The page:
The discovery of proximity. Upon a report by Heather Roche.
It’s interesting to note that many of the more succesful „alternative“ concert ideas of the last years always seem to involve a newly found proximity with and an increased interest in the audience itself. The clarinetist Heather Roche – who was also involved in the „Manufaktur fuer aktuelle Musik“ concert in Dusseldorf I reviewed the other day – describes for example a project by the Ensemble Chronophonie, in which she was involved as a performer:
This in-depth report with pictures shows how the usual barriers and inhibitions that usually are involved when presenting contemporary music (or any music, for that matter) to audiences can be succesfully overcome…simply by playing for individual audience members… and by personal request! The project described here was not Heather’s idea, but a succesful concept developed by Ensemble Chronophonie years ago. But she obviously found the experience enlightening and enjoyable.
I was also performing in a similar project by the Schumannfest in Dusseldorf once. As a pianist I was hired for a marathon concert where I was playing a series of 5-minute concerts for 1 single person each. The whole ambience was that of a normal concert: I played in a nice little theatre that was beautifully lit, on a very good Grand Piano. In the hall there was just one single chair, for one listener. This single person was given a ticket, led into the theatre by an usher in livree and then seated on the single chair. Then I came in, bowed, and then proceeded to play a 5-minute piece. The situation became very intimate – some people began to cry because they never had somebody play for them alone in their whole life. Others thanked me personally when they got up. Also for me it was very different from a normal concert – it felt like entering an intimate relationship with an absolute foreigner. Even Heather’s report has some ironic hints at practices of prostitution – she describes how she felt signaling she was „open for business“ when opening the door, and playing by request also promotes the „service“ status of the performer.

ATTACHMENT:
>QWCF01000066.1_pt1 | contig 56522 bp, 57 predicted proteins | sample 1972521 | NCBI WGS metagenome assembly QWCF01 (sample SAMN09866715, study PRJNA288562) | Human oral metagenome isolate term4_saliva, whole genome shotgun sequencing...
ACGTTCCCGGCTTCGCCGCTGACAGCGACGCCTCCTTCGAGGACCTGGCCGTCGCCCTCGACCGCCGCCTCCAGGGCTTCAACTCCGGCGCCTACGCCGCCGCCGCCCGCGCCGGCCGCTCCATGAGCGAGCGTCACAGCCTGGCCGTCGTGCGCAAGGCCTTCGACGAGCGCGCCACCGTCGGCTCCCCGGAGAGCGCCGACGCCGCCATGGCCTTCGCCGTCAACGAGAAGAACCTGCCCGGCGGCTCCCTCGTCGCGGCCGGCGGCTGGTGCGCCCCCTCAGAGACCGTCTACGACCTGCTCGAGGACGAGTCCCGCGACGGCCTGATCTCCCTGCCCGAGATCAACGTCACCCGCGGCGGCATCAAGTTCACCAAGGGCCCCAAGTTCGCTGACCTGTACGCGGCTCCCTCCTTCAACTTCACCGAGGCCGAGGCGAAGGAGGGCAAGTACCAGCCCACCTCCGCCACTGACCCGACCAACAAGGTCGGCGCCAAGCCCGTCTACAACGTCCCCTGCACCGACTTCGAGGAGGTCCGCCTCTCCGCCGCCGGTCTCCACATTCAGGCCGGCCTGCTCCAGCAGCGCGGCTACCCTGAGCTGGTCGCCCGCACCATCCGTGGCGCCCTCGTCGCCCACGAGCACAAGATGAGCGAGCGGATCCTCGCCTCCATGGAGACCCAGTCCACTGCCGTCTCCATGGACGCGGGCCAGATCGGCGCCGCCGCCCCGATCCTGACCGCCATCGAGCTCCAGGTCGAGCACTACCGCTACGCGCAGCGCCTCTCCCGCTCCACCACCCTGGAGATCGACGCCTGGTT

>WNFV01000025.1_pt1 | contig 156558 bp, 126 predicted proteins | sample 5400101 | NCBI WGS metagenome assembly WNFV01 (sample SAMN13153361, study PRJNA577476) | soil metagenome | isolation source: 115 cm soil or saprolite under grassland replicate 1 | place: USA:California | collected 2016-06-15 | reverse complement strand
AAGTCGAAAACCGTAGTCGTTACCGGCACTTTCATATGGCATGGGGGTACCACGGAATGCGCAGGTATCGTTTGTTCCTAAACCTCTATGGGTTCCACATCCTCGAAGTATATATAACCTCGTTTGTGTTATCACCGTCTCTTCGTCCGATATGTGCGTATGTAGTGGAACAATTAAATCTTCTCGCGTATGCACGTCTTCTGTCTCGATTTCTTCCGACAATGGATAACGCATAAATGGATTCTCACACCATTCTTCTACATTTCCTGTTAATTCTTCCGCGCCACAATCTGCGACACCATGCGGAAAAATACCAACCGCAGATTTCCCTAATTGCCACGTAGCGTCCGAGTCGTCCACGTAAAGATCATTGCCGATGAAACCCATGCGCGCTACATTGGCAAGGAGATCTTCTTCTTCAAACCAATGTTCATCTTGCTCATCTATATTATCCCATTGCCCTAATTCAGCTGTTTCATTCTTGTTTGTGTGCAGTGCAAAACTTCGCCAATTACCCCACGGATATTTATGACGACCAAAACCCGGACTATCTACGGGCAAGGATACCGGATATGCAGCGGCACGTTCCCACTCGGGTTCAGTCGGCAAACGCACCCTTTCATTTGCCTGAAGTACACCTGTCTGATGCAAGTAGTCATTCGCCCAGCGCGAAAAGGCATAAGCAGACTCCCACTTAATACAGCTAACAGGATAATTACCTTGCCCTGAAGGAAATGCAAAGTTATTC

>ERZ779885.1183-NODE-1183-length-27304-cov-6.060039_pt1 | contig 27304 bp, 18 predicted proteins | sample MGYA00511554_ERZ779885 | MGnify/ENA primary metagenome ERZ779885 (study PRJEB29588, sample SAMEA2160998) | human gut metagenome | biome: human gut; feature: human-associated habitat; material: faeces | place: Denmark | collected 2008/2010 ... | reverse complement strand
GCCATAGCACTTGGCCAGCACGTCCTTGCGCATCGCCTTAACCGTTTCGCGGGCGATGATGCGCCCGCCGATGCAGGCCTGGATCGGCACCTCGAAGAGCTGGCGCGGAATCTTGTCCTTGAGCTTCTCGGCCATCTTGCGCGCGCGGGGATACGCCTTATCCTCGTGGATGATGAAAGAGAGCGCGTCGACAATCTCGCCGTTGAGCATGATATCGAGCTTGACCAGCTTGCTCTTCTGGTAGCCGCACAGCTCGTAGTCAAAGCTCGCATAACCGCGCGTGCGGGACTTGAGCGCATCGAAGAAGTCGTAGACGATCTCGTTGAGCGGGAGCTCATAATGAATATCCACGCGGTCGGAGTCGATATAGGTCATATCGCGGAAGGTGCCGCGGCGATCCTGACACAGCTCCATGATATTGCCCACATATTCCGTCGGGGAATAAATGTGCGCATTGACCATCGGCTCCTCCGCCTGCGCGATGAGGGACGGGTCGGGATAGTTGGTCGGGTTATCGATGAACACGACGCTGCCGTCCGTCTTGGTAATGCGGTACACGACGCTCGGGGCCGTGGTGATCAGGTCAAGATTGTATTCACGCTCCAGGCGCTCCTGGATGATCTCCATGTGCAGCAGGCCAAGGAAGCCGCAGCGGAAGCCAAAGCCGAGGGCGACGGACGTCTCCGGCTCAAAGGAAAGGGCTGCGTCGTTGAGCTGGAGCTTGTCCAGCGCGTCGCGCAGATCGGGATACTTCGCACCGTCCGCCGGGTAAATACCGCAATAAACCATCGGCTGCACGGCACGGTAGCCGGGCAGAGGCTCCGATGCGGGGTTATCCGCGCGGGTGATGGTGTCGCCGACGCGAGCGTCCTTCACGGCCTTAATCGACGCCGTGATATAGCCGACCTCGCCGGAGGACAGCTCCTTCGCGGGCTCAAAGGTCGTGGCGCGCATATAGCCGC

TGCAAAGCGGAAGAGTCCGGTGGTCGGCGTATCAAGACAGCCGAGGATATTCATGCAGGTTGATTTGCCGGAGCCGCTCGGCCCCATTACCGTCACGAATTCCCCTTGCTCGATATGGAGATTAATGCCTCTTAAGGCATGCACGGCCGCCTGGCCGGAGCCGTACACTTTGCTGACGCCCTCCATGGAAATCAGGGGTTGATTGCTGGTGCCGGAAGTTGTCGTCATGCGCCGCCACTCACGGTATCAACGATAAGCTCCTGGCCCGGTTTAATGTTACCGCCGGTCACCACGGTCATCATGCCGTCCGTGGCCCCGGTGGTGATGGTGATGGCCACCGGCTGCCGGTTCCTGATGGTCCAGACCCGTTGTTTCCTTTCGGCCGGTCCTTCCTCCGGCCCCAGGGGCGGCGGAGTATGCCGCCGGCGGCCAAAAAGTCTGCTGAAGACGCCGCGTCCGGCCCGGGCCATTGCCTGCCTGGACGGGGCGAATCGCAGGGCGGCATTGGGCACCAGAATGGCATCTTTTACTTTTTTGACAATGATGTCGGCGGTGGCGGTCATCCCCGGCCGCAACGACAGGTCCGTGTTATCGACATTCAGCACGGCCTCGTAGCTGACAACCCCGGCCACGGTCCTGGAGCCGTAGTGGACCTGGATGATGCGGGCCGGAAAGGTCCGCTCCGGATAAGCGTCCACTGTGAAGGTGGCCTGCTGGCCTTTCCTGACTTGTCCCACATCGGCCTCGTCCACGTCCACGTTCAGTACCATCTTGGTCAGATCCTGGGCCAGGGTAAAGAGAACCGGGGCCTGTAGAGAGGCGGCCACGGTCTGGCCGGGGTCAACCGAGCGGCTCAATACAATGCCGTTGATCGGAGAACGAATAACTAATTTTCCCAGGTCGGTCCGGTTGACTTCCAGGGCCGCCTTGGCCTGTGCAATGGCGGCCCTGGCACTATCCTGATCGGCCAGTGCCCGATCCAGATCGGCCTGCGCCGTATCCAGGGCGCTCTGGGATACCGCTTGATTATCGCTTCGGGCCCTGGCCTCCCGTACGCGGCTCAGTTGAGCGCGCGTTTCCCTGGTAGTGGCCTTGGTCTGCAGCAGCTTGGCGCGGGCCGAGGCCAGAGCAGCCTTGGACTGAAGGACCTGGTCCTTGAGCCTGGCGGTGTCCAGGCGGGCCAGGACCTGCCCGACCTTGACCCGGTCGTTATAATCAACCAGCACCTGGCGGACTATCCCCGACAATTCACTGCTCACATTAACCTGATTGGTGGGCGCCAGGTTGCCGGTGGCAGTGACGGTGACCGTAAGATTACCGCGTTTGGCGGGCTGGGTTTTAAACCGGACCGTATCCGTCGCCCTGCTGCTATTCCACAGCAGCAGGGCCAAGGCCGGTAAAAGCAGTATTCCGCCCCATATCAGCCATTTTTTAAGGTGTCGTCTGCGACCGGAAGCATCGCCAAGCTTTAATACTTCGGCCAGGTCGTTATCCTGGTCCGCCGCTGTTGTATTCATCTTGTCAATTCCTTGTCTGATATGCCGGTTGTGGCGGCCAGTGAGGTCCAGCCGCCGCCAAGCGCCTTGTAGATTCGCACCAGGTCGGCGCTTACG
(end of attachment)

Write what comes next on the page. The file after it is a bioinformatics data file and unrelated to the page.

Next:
Whatever the pros and cons of such ideas (of course the energy created by a large audience is also something that can boost the performance of musicians) – one thing is clear: they are far removed from the prevalent snobbery of composers‘ attitudes in the last century, where the basic stance was to not care about the audience at all. Any attempts at „Vermittlung“ (mediation) were considered bourgeois. But times have changed completely now – in fact most new concepts woo the audience in ways that were considered an absolute no-go in earlier times.
It remains to be seen where this newly found interest in „the audience“ will lead us in the coming years, and if some of these performance concepts can become common fixtures in the concert life of the future. Some might criticize these attempts as some kind of desperate measure, but on the other hand it should be obvious that the audience of classical music has been dwindling more than the audience for contemporary music – the latter seems to have grown or at least been stable actually, as it is less dependent on ancient rituals.
Whatever may be the case – that experiments like these continue to happen prove the urge for a different form of concert that is more in tune with our times. And that cannot be a bad thing.